As they stare down at a teetering pile of bills, so many consumers wonder how they racked up such a large debt. The answer boils down to simple mathematics.
“On a basic, fundamental level, the problem is created by spending more than you make,” says Brad Stroh, co-CEO of the San Mateo, California-based Freedom Financial Network, LLC, a company that specializes in debt resolution services.
The reasons for doing so, he notes, are varied:
• Spending addictions
• Lack of budgeting (mistaking the amount of money coming in and going out)
• Loss of income (reduced hours, layoffs, forced to leave the workforce)
• Increased costs (health-related expenses, fuel and other basic living expenses)
• A personal hardship (divorce, medical illness, loss of a loved one or other major changes in a person’s life)
You can, however, get out of debt—but it takes commitment. Here are 5 steps to accomplishing your goal.
1. Start Planning—and Saving
“The only way to guarantee solid financial footing is through proper planning—and that’s where most consumers go wrong,” Stroh says. “Proper planning means monthly budgeting of cash flow, combined with saving for long-term security.”
Stroh recommends saving at least 5% of your income to ensure long-term financial security.
“Of course, this percent will vary by age group and the individual’s financial goals and objectives,” he says. “Younger people can expect to spend their early years saving less of their income, paying off student loans and debts incurred during periods of lower income. Older individuals should be planning for retirement and saving a larger share of income.”
2. Seek Professional Help
If you are facing financial hardship, do not procrastinate when it comes to seeking professional advice.
“People often wait too long,” Stroh says. “If someone is living paycheck to paycheck, is behind on any revolving financial obligations (including credit cards), is using credit cards to pay for necessities, or is facing collection, he should consider getting immediate advice from a professional debt management firm or financial advisor.”
3. Stop Spending
If you continue to spend money, despite your ever-growing debt, you likely have a bona fide addiction that requires psychological intervention.
“Debt problems are frequently symptomatic of more fundamental personal issues, such as reticence to address difficult financial problems,” Stroh says. “Spending addictions can have many causes, including lack of personal confidence and fulfillment. Similar to many other addictions, a spending addiction can fill a void in an individual’s life—albeit with a fleeting source of satisfaction. People with spending addictions constantly strive for the ‘high’ that they receive from buying clothes, cars and other goods. This leads to a long-term problem when they cannot meet the consequent financial turmoil that comes when the bills arrive. For anyone who may think he has a serious spending addiction, we advise seeking professional counseling or therapy to resolve the fundamental sources of this addiction.”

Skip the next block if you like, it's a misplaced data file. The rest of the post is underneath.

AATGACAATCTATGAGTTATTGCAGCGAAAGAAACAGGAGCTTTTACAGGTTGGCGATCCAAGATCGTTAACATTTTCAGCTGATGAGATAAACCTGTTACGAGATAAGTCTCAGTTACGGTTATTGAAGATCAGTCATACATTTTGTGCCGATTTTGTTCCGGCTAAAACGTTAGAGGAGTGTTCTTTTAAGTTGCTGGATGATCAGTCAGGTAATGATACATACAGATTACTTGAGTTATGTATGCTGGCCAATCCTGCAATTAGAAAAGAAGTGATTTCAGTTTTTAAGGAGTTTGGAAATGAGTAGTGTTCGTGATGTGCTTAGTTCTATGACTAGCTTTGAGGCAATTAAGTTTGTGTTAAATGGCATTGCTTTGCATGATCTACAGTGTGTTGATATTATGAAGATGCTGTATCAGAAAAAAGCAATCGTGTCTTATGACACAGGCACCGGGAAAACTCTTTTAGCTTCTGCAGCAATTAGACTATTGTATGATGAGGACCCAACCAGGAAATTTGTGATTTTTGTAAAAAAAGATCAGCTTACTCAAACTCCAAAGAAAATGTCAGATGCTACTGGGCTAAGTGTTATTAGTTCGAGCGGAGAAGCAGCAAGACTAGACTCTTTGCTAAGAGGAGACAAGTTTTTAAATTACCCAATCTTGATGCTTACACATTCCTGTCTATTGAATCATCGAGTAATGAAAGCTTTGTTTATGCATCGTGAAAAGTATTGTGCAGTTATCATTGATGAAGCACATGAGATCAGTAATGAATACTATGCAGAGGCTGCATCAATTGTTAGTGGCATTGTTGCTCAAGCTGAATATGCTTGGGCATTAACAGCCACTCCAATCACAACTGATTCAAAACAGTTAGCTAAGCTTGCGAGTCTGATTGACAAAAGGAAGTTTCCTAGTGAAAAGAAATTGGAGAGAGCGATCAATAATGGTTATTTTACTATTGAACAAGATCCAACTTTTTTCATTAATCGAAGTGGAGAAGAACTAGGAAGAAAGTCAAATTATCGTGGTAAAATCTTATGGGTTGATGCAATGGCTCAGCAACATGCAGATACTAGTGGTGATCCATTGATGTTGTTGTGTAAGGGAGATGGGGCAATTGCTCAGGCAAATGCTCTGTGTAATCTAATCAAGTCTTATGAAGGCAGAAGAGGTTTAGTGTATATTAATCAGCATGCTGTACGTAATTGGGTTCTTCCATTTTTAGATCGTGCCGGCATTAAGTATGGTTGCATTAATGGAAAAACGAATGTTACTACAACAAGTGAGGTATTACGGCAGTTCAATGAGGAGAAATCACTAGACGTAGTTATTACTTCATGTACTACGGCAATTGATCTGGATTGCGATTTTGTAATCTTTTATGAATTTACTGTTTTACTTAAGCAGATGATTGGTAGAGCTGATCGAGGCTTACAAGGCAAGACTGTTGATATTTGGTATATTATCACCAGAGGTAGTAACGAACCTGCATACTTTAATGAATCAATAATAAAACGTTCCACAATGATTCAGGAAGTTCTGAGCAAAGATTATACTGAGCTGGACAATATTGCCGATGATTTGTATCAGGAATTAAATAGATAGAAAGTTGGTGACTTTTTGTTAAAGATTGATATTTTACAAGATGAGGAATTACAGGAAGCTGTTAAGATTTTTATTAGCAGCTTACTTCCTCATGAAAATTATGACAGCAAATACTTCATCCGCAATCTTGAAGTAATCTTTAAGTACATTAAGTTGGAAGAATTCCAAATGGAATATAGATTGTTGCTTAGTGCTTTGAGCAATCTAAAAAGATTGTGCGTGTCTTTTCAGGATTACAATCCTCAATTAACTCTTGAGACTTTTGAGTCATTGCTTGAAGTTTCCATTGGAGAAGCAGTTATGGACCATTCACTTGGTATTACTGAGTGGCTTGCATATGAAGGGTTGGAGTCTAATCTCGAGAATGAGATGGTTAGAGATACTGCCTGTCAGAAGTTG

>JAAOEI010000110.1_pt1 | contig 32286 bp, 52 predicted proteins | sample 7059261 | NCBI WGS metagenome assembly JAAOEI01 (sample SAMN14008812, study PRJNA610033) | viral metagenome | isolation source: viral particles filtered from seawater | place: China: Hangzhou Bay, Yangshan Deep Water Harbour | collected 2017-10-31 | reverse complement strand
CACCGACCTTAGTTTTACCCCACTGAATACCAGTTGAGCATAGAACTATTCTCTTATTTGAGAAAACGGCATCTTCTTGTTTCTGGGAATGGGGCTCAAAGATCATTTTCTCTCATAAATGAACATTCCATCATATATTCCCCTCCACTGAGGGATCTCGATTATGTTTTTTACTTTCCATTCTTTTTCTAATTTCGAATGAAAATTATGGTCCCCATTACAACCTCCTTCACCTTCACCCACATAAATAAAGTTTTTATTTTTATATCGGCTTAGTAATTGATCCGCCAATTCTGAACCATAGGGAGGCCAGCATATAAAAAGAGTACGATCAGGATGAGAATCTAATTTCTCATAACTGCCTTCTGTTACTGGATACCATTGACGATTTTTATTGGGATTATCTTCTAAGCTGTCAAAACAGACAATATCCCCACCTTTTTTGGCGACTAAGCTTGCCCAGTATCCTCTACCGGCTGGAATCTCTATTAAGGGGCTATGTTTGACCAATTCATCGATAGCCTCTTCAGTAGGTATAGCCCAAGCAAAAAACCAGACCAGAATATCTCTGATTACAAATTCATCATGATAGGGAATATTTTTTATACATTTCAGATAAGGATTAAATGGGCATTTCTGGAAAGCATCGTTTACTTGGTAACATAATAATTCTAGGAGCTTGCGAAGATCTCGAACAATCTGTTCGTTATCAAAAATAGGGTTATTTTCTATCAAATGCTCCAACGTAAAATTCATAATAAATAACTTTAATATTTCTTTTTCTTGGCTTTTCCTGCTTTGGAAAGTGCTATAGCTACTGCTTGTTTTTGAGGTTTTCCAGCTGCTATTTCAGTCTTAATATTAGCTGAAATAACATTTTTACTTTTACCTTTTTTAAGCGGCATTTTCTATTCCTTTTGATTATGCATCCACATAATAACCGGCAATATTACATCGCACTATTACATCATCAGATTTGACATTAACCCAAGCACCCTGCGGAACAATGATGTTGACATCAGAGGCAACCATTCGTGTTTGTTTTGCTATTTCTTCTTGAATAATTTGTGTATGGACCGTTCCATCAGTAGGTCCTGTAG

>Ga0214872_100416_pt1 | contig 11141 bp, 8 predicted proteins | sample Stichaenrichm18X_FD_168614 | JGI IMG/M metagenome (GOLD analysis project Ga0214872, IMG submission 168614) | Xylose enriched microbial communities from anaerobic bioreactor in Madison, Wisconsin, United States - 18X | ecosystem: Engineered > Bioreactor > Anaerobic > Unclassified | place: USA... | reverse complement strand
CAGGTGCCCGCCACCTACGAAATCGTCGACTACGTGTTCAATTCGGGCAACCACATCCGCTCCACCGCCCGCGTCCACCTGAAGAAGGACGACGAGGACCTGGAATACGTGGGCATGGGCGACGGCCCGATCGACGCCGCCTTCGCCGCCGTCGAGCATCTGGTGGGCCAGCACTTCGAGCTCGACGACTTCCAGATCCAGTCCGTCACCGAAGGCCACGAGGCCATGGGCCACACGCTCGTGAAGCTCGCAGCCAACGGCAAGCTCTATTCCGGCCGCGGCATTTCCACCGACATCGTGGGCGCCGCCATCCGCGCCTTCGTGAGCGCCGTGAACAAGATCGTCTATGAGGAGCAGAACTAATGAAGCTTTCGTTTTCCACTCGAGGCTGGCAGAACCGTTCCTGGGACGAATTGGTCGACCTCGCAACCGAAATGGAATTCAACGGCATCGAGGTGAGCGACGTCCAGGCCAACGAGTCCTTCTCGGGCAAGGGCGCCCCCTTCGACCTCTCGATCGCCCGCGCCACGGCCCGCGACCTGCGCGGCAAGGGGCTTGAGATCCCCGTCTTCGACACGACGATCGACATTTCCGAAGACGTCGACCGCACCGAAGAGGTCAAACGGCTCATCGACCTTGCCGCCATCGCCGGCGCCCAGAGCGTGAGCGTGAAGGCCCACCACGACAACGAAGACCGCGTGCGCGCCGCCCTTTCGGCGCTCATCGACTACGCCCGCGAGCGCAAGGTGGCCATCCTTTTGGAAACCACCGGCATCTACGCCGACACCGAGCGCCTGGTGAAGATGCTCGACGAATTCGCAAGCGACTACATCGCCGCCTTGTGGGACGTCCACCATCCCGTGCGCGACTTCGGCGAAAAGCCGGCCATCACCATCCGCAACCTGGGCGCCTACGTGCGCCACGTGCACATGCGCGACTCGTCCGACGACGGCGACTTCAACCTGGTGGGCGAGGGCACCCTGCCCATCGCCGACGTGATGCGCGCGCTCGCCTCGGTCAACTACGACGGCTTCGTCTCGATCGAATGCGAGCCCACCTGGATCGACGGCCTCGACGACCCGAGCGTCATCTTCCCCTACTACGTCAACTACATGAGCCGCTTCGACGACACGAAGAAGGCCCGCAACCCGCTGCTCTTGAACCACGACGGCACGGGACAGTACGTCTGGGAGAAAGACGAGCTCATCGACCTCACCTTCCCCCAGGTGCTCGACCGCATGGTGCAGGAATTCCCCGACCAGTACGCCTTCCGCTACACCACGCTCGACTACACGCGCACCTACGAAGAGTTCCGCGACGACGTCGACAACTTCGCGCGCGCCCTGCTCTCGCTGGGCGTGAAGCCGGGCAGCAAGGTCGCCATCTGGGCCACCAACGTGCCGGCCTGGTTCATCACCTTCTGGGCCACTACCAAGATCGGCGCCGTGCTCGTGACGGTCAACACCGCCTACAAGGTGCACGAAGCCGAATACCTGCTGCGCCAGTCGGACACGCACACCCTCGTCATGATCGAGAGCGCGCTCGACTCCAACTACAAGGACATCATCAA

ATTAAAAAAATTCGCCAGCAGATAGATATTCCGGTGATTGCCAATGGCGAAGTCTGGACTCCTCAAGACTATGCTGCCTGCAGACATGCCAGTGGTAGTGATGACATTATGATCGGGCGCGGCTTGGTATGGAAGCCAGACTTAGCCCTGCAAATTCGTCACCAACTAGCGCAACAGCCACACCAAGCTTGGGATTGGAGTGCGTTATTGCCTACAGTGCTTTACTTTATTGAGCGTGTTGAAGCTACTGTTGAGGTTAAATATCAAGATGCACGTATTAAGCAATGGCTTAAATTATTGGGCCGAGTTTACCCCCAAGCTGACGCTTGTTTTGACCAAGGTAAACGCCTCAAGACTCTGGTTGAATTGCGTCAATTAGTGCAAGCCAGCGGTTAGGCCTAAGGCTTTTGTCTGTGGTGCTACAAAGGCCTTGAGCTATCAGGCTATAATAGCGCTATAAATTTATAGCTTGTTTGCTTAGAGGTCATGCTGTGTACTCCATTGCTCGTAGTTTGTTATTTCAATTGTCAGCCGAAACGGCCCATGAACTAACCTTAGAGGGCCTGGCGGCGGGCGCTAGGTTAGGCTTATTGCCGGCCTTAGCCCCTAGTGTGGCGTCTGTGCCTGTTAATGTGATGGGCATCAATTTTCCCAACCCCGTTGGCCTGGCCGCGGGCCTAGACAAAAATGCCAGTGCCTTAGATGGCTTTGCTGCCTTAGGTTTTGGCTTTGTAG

4. Start Communicating
If you’re like many consumers with outstanding debts, the last person you think about speaking with is the creditor—the company you’ve been avoiding at all costs.
“Not contacting your debt creditors to discuss and develop a plan for paying, settling or reducing the principal amount and/or interest on the debt” is one of the worst mistakes you can make, says financial expert Ivan Gelfand, president and CEO of Pepper Pike, Ohio-based Ivan Gelfand, Inc., and author of “Your Money, Your Future” (to be published in April).
He also recommends contacting relatives or friends for temporary assistance in reducing debt and making payments, which will lower your outstanding debts’ interest rate.
5. Conquer Denial—Today!
Many consumers who recognize—and even accept the fact—that they have a spending addiction refuse to address their problems, according to Stroh.
“Budgeting is not fun,” he says, “but dealing with creditors is even less fun. Many people will therefore bury their heads in the sand, hoping their problems will go away. Unfortunately, outside of winning the lottery or getting a windfall inheritance from a long-lost uncle, budgeting and consulting with a professional counselor are the only ways to successfully resolve financial problems.”